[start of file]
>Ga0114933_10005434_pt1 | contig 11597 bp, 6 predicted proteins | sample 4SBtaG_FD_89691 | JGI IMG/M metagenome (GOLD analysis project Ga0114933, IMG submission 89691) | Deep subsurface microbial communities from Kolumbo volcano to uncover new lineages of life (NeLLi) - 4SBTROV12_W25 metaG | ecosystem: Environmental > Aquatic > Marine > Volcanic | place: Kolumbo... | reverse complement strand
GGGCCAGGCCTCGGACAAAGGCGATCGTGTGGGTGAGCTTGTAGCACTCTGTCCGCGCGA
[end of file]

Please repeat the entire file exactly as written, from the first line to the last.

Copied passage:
>Ga0114933_10005434_pt1 | contig 11597 bp, 6 predicted proteins | sample 4SBtaG_FD_89691 | JGI IMG/M metagenome (GOLD analysis project Ga0114933, IMG submission 89691) | Deep subsurface microbial communities from Kolumbo volcano to uncover new lineages of life (NeLLi) - 4SBTROV12_W25 metaG | ecosystem: Environmental > Aquatic > Marine > Volcanic | place: Kolumbo... | reverse complement strand
GGGCCAGGCCTCGGACAAAGGCGATCGTGTGGGTGAGCTTGTAGCACTCTGTCCGCGCGA